Editor’s note: Have you seen the Dogster print magazine in stores? Or in the waiting room of your vet’s office? This article appeared in our December-January issue. Subscribe to Dogster and get the bimonthly magazine delivered to your home.
With the holidays just around the corner, think about how your festive celebrations will affect your dog, and plan accordingly so you can all enjoy a safe, happy holiday and new year.
Spending holidays away
Leaving your dog at home requires the help of a responsible friend, neighbor, or pet sitter to stay, visit, feed, and care for him. This is particularly good for dogs who don’t do well in new environments or find it hard to cope in a boarding or day care situation. This option might be more expensive, but the extra cost is worth it for peace of mind and your dog’s comfort.
If you decide to board your dog, find a facility that understands and provides for your dog’s individual needs. Some dogs prefer playing with one or two friends while others feel comfortable running with a whole crowd. Make sure the facility has caring, professional staff as well as webcams so you can check on your dog’s progress and comfort throughout his stay.
Spending holidays at home
If you are staying local and hosting your own party, spare a thought for nervous dogs with unfamiliar guests. If your dog is antisocial and/or scared of strangers, give him a safe zone he can go to if he feels uncomfortable. This might be a crate or small area or room that has his bed and food and water bowls in it. Be honest with your guests, and tell them that your dog needs space, but be aware that young children find dogs very hard to resist.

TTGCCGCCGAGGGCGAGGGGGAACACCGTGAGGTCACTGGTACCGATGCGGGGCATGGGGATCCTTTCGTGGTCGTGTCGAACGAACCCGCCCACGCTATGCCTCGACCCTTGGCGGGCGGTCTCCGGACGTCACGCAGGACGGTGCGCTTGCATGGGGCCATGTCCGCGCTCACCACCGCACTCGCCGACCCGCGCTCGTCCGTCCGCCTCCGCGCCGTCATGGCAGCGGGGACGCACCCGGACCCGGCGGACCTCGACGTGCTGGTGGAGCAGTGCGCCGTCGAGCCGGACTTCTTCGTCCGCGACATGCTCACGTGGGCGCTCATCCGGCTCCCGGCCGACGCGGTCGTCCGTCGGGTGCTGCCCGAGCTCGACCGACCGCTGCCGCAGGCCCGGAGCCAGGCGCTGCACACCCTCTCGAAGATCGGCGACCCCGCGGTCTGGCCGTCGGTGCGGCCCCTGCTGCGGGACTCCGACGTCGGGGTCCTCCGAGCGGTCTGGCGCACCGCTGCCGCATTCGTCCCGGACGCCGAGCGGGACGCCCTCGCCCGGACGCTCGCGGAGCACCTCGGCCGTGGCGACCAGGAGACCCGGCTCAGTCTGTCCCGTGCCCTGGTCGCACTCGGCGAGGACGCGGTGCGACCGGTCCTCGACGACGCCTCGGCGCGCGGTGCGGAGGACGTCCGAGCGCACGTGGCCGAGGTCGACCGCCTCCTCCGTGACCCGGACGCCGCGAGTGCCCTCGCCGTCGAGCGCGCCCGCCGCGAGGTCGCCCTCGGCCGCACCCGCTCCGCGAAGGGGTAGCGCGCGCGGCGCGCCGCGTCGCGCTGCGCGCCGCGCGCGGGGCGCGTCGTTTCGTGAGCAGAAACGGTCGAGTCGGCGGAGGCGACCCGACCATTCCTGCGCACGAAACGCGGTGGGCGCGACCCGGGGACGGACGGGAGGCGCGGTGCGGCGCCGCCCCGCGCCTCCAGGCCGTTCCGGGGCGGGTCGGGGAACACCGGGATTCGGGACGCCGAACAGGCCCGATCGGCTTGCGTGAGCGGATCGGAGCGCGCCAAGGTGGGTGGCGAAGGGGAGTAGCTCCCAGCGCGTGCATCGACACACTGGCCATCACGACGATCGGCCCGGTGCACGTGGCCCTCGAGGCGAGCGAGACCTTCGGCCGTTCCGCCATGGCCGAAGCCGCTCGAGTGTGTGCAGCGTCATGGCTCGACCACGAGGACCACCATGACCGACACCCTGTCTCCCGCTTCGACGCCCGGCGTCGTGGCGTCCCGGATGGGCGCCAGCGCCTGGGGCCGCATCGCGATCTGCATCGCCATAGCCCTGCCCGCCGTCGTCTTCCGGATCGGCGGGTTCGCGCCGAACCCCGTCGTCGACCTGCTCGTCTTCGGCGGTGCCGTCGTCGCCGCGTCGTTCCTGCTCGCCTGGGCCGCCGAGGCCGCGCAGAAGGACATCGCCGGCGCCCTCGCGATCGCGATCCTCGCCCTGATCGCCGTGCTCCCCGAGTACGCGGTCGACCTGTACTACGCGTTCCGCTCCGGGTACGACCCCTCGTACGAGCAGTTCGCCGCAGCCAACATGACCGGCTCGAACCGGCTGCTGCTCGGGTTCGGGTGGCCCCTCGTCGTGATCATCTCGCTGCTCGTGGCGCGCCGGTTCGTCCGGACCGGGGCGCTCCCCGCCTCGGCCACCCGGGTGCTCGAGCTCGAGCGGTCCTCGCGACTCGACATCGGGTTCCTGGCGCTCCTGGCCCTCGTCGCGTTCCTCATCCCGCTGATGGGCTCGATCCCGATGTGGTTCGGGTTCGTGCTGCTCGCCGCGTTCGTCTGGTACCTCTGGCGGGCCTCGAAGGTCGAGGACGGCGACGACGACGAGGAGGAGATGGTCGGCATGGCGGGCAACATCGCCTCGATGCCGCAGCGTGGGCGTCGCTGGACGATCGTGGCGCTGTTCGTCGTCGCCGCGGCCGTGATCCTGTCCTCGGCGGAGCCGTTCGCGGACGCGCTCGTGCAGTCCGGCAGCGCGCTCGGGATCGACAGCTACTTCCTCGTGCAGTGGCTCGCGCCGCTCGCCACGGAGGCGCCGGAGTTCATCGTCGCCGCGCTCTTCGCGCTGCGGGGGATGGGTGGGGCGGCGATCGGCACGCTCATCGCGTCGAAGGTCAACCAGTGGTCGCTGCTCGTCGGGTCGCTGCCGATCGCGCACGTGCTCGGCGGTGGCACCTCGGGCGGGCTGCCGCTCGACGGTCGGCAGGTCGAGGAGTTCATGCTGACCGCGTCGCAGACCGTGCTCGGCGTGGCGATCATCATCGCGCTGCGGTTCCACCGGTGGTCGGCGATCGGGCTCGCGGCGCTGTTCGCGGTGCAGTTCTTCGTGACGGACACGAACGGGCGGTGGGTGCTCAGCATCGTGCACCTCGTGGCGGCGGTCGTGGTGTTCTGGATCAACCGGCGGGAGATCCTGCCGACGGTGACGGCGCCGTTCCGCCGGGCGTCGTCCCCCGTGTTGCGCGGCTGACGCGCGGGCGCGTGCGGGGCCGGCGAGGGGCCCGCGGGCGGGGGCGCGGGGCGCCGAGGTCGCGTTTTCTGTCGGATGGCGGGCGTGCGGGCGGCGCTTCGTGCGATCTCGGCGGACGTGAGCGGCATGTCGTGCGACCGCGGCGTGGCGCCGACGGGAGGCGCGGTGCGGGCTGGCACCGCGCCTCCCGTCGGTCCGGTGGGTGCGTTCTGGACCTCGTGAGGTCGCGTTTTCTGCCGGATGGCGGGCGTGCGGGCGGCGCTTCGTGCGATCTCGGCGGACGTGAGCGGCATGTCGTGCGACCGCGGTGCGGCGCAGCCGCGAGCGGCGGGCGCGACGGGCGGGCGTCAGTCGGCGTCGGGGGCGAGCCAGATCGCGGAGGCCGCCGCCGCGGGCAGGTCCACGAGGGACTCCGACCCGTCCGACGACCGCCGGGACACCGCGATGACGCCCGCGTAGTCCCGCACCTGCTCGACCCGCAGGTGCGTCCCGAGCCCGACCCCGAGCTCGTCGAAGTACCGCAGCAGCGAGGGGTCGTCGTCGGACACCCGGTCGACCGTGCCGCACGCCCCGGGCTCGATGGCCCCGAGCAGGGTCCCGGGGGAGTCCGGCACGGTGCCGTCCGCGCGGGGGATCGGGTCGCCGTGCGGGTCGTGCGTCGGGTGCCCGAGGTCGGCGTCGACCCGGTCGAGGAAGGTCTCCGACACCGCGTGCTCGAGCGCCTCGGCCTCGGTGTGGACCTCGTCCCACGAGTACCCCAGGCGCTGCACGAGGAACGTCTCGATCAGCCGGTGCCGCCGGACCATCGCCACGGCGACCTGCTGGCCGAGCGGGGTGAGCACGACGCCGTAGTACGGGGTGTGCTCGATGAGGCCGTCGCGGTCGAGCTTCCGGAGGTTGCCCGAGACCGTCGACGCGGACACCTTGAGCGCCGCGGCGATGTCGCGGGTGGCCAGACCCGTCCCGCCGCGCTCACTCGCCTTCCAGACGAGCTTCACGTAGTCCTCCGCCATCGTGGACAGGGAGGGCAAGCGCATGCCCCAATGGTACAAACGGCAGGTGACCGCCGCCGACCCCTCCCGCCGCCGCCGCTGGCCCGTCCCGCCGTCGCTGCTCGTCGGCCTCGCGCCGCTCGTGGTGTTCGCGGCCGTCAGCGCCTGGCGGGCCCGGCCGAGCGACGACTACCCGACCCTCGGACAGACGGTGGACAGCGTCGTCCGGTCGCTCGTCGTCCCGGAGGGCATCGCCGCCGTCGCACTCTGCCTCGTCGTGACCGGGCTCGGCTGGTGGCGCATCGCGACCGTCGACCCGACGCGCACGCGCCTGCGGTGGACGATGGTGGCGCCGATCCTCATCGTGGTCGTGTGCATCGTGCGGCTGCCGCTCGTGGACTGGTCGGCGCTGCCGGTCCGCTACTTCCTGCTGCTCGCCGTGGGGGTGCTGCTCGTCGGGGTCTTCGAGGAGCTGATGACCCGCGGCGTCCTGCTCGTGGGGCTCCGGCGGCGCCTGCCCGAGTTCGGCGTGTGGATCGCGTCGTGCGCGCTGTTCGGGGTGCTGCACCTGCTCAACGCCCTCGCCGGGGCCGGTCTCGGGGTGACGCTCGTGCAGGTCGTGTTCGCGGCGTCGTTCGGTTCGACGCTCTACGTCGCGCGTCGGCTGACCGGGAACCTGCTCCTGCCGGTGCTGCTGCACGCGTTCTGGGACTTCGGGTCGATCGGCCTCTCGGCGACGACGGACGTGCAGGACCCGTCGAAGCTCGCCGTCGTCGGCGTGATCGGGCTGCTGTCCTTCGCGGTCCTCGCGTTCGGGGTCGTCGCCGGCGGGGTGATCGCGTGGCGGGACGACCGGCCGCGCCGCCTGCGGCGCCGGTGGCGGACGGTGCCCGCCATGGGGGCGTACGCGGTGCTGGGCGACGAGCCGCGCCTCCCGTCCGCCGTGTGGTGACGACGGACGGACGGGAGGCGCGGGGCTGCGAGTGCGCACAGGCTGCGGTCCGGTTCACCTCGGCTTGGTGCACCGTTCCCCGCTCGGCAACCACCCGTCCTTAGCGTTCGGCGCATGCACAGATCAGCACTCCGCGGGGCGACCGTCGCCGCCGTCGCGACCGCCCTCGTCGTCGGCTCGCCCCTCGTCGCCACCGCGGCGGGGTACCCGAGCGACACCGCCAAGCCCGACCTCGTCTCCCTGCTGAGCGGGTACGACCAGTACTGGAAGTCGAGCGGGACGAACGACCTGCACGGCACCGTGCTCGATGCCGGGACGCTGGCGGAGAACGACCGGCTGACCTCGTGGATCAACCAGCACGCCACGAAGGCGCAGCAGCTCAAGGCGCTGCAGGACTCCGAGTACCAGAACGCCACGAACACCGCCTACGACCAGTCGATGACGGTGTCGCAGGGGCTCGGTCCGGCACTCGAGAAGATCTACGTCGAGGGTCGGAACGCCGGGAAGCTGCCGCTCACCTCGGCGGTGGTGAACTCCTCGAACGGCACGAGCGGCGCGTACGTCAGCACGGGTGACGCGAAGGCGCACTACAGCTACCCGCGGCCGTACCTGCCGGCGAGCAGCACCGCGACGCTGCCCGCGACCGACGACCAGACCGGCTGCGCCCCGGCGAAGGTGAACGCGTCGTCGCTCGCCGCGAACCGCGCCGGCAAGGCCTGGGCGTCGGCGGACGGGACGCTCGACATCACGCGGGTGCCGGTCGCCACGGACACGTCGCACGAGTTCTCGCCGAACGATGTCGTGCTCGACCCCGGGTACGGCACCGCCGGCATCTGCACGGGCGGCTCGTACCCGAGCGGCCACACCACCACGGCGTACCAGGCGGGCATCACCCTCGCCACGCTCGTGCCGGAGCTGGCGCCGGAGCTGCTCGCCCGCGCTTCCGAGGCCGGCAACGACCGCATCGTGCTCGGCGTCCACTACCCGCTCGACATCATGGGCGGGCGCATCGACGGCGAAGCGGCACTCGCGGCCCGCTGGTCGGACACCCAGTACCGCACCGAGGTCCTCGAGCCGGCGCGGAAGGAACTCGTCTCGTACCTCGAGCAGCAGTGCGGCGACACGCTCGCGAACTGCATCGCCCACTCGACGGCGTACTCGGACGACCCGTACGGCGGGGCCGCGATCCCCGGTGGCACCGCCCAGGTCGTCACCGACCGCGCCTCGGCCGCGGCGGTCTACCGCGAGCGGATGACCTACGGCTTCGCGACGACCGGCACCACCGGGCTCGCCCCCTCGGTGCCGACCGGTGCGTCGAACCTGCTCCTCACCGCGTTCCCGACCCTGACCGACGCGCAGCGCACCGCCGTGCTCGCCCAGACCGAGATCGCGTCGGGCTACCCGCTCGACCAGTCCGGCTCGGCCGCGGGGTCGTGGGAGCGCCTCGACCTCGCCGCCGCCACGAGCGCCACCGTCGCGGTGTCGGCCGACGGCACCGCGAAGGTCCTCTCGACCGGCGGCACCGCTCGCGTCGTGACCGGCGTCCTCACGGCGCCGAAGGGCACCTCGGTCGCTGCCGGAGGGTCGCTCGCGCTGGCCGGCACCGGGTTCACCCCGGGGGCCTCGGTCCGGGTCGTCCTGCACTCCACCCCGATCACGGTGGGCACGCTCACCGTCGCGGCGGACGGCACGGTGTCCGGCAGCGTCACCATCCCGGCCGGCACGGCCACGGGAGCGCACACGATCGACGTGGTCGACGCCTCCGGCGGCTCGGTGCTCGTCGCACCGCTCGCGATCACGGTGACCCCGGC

If you feel your dog will react badly to any guest, particularly a child, keep everyone safe by putting him in a comfortable area with a baby gate to separate him from the action or in his own room. You can play music for him and provide safe, interactive toys to keep him occupied. This way you will have peace of mind and focus on hosting the party.
Keep young dogs, especially those who like to chew, away from decorative ornaments that could be tempting. Brightly colored baubles and tantalizing tinsel are new and exciting objects, especially for puppies, but ingesting material like this will lead to all sorts of internal problems. Properly secure any fragile glass decorations, and keep them out of reach.
Dashing with your dog
Keep exercising your dog throughout the holiday season. It’s easy to neglect this important activity the busier you get and the more you entertain, but remember: A tired dog is a happy dog. Exercise releases pleasurable endorphins in your dog’s body and is a great stress reliever for both of you. You might just need to go for a good walk yourself after hosting the family party!
Food goodies and baddies
Some foods are hazardous to your dog’s health.
Chocolate is extremely poisonous for both dogs and cats (rule: the darker the more deadly), and any suspect ingestion should be reported to your veterinarian immediately. Symptoms of chocolate poisoning can include vomiting, diarrhea, and increased urination, progressing to seizures and sometimes even death.
By all means, give your dog a tasty treat from the leftover turkey dinner, but do it in moderation! While turkey and all the trimmings are delicious, too much can cause pancreatitis — a potentially serious condition. Turkey bones can cause choking and constipation as well as seriously damaging internal organs.
Onions, avocados, grapes, and raisins should be kept well out of your pet’s reach. Keep treats to a minimum, and make sure the ones you give are nutritious and low-fat. You can also make less last longer by putting treats in a durable activity toy and leaving your dog to solve the problem of getting it out. Mental stimulation is as important for your dog as physical exercise.
Have a great Holiday Season!